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(GEN-05-15) Child or Family Service Loan Cancellation Benefit in the Federal Perkins Loan Program

Publication Date: October 20, 2005

DCL ID: GEN-05-15

Subject: Child or Family Service Loan Cancellation Benefit in the Federal Perkins Loan Program

Summary: This letter re-affirms and clarifies long-standing policy regarding the eligibility requirements that apply to the child or family service loan cancellation benefit provided in the Federal Perkins Loan Program.

Posted on 10-20-2005

Dear Colleague:

In response to a recent decision by the United States Court of Appeals for the Second Circuit in de le Mota v. U.S. Department of Education, 412 F.3d 71 (2d Cir., 2005), the Department of Education (Department) is re-affirming and clarifying its long-standing policy regarding the eligibility requirements that apply to the child or family service loan cancellation benefit provided in the Federal Perkins Loan Program under §465(a)(2)(I) of the Higher Education Act of 1965, as amended (HEA) and 34 C.F.R. §674.56(b).

A Perkins Loan borrower may qualify for a child or family service cancellation for service "as a full-time employee of a public or private non-profit child or family service agency who is providing, or supervising the provision of, services to high-risk children who are from low-income communities and the families of such children," §465(a)(2)(I) of the HEA; 34 C.F.R. §674.56(b). Based on the language of the statute, regulations, and legislative history of the statutory provision, the Department has consistently interpreted §465(a)(2)(I) of the HEA to require that an employee of a child or family service agency must provide services directly and exclusively to the high-risk children from low-income communities in order to qualify for the loan cancellation. The Department's interpretation gives effect to all parts of the statutory provision by requiring that the borrower must be providing services full-time to high-risk children from low-income communities in order to qualify for the cancellation.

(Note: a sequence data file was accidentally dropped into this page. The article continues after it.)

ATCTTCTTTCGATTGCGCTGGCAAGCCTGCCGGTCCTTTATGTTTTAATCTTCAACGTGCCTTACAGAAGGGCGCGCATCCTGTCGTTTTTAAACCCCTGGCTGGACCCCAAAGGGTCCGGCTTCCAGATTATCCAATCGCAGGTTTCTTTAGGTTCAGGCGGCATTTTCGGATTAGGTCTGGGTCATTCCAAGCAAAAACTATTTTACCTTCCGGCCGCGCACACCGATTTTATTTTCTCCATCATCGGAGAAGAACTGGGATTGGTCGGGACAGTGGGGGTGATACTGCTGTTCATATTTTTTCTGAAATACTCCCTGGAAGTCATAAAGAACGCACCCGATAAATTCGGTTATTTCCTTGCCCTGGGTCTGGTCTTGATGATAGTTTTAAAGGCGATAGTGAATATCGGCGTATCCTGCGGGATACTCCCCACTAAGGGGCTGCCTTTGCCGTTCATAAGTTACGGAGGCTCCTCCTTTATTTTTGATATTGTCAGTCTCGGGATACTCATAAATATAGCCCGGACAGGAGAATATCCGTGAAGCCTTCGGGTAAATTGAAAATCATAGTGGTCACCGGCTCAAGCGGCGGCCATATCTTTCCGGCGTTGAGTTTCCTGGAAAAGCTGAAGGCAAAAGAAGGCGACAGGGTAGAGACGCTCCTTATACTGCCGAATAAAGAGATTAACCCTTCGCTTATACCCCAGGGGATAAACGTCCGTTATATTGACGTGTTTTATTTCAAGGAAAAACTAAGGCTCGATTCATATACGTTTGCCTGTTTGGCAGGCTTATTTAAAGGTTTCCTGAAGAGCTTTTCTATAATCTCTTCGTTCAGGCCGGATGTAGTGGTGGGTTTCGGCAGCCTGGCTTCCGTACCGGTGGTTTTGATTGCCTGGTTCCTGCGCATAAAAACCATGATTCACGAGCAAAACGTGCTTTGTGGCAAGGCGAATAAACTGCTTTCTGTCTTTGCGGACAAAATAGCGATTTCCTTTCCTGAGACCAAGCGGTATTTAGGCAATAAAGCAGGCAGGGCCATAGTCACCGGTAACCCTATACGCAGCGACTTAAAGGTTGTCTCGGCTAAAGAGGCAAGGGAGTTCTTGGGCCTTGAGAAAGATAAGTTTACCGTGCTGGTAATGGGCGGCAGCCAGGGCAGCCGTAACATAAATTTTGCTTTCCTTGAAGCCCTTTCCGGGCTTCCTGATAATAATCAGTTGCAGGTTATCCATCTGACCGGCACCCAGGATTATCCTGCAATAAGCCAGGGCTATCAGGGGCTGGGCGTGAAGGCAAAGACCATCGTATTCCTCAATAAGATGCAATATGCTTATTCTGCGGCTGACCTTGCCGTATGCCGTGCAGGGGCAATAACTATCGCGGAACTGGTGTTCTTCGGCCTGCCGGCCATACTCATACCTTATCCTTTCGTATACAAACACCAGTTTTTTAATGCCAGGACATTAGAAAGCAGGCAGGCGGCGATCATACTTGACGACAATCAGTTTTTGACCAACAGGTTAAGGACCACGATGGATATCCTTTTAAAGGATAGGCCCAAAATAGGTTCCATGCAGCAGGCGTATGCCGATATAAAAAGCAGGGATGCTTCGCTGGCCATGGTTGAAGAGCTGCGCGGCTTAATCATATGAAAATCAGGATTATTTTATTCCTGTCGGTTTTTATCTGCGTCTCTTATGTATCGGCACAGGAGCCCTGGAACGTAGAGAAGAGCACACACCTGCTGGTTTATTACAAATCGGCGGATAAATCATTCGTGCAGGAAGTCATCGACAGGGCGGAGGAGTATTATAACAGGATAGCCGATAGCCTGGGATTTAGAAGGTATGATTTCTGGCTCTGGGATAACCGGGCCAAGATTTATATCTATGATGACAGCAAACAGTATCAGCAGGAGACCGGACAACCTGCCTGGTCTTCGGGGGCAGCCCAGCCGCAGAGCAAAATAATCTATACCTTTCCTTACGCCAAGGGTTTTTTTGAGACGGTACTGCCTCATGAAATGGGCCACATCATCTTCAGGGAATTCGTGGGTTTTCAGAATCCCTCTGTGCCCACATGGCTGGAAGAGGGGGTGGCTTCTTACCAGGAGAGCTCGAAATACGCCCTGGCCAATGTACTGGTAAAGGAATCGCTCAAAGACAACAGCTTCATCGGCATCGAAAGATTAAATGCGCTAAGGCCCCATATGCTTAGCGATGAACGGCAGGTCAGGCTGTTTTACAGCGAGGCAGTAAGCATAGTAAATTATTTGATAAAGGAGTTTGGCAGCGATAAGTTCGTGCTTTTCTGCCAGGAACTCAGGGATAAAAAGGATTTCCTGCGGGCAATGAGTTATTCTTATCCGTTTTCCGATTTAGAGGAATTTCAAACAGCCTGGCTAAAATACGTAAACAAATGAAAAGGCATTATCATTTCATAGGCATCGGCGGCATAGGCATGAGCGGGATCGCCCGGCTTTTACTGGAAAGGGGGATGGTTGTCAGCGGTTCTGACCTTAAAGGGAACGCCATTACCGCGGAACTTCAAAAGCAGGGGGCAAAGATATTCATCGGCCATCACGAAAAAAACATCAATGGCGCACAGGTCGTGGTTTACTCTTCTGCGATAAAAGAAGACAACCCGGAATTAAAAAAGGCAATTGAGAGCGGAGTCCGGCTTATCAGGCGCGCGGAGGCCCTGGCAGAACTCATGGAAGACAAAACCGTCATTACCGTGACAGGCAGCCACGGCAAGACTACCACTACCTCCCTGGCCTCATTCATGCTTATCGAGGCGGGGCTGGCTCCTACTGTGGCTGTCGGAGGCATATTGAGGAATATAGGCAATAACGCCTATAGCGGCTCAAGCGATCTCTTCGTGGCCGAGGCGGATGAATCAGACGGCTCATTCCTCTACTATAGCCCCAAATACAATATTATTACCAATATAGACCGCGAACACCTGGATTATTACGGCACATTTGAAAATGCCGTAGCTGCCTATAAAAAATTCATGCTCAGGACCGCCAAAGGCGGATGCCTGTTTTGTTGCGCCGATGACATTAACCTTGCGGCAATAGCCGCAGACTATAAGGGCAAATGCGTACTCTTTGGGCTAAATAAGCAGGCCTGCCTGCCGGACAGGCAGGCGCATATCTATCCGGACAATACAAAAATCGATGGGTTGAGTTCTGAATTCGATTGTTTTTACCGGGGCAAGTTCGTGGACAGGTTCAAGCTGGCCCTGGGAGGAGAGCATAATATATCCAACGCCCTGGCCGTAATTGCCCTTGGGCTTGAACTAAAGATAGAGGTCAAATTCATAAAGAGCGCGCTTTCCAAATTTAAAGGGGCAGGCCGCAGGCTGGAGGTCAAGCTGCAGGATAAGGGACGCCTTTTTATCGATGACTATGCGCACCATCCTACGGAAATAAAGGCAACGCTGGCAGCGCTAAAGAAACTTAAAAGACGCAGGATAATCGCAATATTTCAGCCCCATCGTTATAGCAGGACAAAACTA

Moreover, in explaining the intent of the child and family service loan cancellation provision, Congress stated that the provision was intended to "apply to employees working in Head Start programs, child care and child development programs, and programs providing health, mental health and psychological services, as well as social services to this population," H.R. REP. NO. 102-447, at 66 (1992), 1992 U.S.C.C.A.N. 334, 399. The Department believes that this statement indicates that Congress intended the cancellation to apply only to those borrowers who worked directly with high-risk children. In contrast, nothing in the legislative history of the HEA suggests that Congress intends the child or family service cancellation to apply to everyone who works for an agency which provides child or family services.

The Department's interpretation is consistent with the history of the program and the limited appropriations for cancellation reimbursement provided to participating institutions in the Perkins Loan Program. Congress has authorized nine separate loan cancellations for Perkins Loan borrowers based on the borrower's employment. Each of these cancellations authorizes loan cancellation for a limited group of borrowers providing a specific type of public service. A broad interpretation that would permit loan cancellation for borrowers based only on their employment with a child or family service agency and not taking into account their specific responsibilities would be inconsistent with the other tailored loan cancellations that are offered.